I seem to blow my nose more than other people, and I'm a mosquito magnet and my legs get scarred up to the point where other people notice and go "What happened to your legs?!" :eek: (I've made a resolution for next year to put anti-itch stuff on them immediately.) I need to learn more about cortisol because I know it's something our bodies need on the one hand, but stress (and I've certainly had plenty of that) can cause us to secrete too much of it, and that's behind belly fat - ugh - and other problems. I have anxiety disorders in addition to ADD so lots of things stress me and I reckon I secrete plenty of cortisol.

datajunkie
09-23-14, 01:39 PM
For me LOW cortisol is much worse than high. And like insulin resistance we can have cortisol and thyroid hormone resistance. Cortisol is needed for glucose uptake, not enough cortisol is one reason for hypoglycemia. And it is also part of the inflammation response. not enough C and I over react to the insect bites, welt up more and itch more and my nose runs more.
and low C may be part of my anxiety even though it seems counterintuitive. but when the adrenal glands are pooped and want a nap rather than making C, if blood sugar drops too far the panic button gets hit and adrenaline shoots out to force the adrenals into overdrive.
and there is another link, tyrosine is an amino acid precursor to norepinephrine and dopamine, which affect AD/HD, AND thyroid hormone AND cortisol and adrenaline. so all interrelated. and if there is a glitch somewhere or extra high demand for any one of these, there can be a deficit in the others. If one key ingredient is low in reserves, the body has to choose which systems get it. since we need glucose, it might put priority on cortisol at the expense of cutting supplies for thyroid, NE and DA and adrenaline may be low also. adrenaline can help drive DA into receptors, one reason many ADDers' are adrenaline junkies and if our NE or DA is low the ADD gets worse. and if thyroid is low NE and DA may not work properly either. it's a sticky spiderweb all connected together.

datajunkie
09-23-14, 06:50 PM
Check these out. I've not yet done my own cross checking on the sources. first one I think is from an association rather than company or internet guru. second one may be internet guru but had some things that caught my attention and want to check out further.
http://www.hypoglycemia.asn.au/2011/the-serotonin-connection/
http://www.alternativementalhealth.com/articles/hypoglycemia.htm
and do you have any signs of mitral valve prolapse syndrome? this doesn't mean you have a hear condition. it's a biomarker for other things that get passed along with some genes that may give a low grade murmur http://www.printfriendly.com/print/?source=site&url=http%3A%2F%2Fwww.mitralvalveprolapse.com%2Fsym ptoms.html
http://www.ozemedicine.com/wiki/doku.php?id=dysautonomia

OhLookABunny
09-24-14, 09:38 AM
Check these out. I've not yet done my own cross checking on the sources. first one I think is from an association rather than company or internet guru. second one may be internet guru but had some things that caught my attention and want to check out further.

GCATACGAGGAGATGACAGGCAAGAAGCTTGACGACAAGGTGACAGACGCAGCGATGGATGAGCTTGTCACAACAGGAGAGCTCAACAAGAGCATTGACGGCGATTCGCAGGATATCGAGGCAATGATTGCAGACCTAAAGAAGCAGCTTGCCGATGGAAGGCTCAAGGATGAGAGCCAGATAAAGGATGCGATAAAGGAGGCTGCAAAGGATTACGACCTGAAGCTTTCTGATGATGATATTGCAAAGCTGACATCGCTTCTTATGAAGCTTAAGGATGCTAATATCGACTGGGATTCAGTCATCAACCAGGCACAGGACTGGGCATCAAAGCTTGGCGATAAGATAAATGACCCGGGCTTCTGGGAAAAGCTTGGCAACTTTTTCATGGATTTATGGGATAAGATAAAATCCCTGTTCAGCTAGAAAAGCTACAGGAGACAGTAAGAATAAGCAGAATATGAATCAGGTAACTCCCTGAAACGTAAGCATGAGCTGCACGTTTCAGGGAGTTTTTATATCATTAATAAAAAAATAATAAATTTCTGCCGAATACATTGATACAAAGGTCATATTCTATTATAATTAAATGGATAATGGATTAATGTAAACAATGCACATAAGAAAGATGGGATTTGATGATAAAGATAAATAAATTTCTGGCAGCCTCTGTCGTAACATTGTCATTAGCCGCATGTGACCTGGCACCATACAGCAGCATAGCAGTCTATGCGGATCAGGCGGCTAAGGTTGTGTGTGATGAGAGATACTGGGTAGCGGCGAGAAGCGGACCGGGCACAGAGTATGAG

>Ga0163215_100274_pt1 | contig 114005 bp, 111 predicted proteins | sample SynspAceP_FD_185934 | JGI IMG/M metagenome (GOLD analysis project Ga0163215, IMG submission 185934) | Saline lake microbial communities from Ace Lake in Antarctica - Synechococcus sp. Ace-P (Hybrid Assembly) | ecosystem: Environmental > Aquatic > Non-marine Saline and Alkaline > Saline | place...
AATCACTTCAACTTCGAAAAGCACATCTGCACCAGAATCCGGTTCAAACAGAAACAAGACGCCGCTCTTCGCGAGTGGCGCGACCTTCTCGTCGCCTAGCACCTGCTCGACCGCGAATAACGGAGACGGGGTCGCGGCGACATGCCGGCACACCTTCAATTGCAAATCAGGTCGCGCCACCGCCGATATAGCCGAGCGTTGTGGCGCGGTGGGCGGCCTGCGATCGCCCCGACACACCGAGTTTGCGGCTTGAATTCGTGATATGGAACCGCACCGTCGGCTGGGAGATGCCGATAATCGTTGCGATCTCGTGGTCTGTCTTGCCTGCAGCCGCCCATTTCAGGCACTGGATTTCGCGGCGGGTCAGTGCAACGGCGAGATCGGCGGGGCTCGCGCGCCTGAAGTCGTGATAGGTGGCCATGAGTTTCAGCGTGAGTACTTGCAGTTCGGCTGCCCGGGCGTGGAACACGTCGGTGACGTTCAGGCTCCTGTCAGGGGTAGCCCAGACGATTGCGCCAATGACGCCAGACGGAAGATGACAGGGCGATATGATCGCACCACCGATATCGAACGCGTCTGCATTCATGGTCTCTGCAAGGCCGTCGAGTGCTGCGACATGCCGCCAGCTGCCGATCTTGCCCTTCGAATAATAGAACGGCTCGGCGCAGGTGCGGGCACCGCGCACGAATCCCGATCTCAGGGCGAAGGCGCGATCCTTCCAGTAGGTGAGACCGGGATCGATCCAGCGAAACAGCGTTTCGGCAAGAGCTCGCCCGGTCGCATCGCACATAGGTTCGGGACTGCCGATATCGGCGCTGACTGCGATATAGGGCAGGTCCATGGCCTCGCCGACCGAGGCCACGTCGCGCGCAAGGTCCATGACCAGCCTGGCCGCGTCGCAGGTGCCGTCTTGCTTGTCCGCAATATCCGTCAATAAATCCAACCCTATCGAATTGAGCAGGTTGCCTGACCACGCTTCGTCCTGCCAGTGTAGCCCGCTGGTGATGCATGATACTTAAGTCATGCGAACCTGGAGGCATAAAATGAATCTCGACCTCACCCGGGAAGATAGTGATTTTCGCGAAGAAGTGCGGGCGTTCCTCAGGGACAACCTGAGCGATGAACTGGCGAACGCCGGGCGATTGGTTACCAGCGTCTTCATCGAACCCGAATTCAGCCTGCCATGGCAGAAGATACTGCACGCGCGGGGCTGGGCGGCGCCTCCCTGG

http://www.hypoglycemia.asn.au/2011/the-serotonin-connection/
http://www.alternativementalhealth.com/articles/hypoglycemia.htm
and do you have any signs of mitral valve prolapse syndrome? this doesn't mean you have a hear condition. it's a biomarker for other things that get passed along with some genes that may give a low grade murmur http://www.mitralvalveprolapse.com/symptoms.html
http://www.ozemedicine.com/wiki/doku.php?id=dysautonomia

The mitral valve one drew my attention right away - my mother had MVP, diagnosed around the age I am now. Though not all of the symptoms in that list fit me, some of them do.

I know I have some sort of blood sugar regulation problems - I get hungry sooner than others, and when my sugar bottoms out, I get grumpy and can't think well. My diet has been erratic and declining in quality (i.e. eating more junky food that for awhile I'd gotten away from, and having practically no appetite for vegetables, which as a picky eater, have always been a struggle anyway). In short, I know I need to improve my diet but it seems like this huge battle.

More later, I need to get started on the day - thanks for the links. :thankyou:

JJJJJJJJJJ
09-27-14, 11:46 PM
A few things come to mind as overlapping between thyroid and ADD. I imagine there are many more.

Tyrosine is used to make thyroid hormone and catecholamine neurotransmitters.

Iron is required for one of the catecholamine related enzymes and for cells to use thyroid hormone.

"Thyronamines are molecular derivatives of the thyroid hormone and are very important for endocrine system function. 3-iodothyronamine (T1AM) is the most potent TAAR1 agonist.." This (http://en.wikipedia.org/wiki/TAAR1) will help to explain the connection.

I've heard that people with ADD tend to be low in zinc. I think zinc is somewhat involved in conversion of thyroid hormones.

Selenium is involved in conversion of T4 to T3. It warms my hands and helps with motivation. Se is also an antioxidant. It binds rather well with some heavy metals and so offers some protection. Some heavy metals are associated with ADD.

I agree with Datajunkie about checking out Stop the thyroid madness site for leads.

I would not rely entriely on TSH. Learn about Free T3, reverse T3.

You might check your temperatures--cf dr.rind's site

The supplement Thyroid Helper has been useful for over seven years for some of my symptoms that could be due to either or both hypothyroid and inattentive ADD. It includes tyrosine. Se, ashwaghanda, etc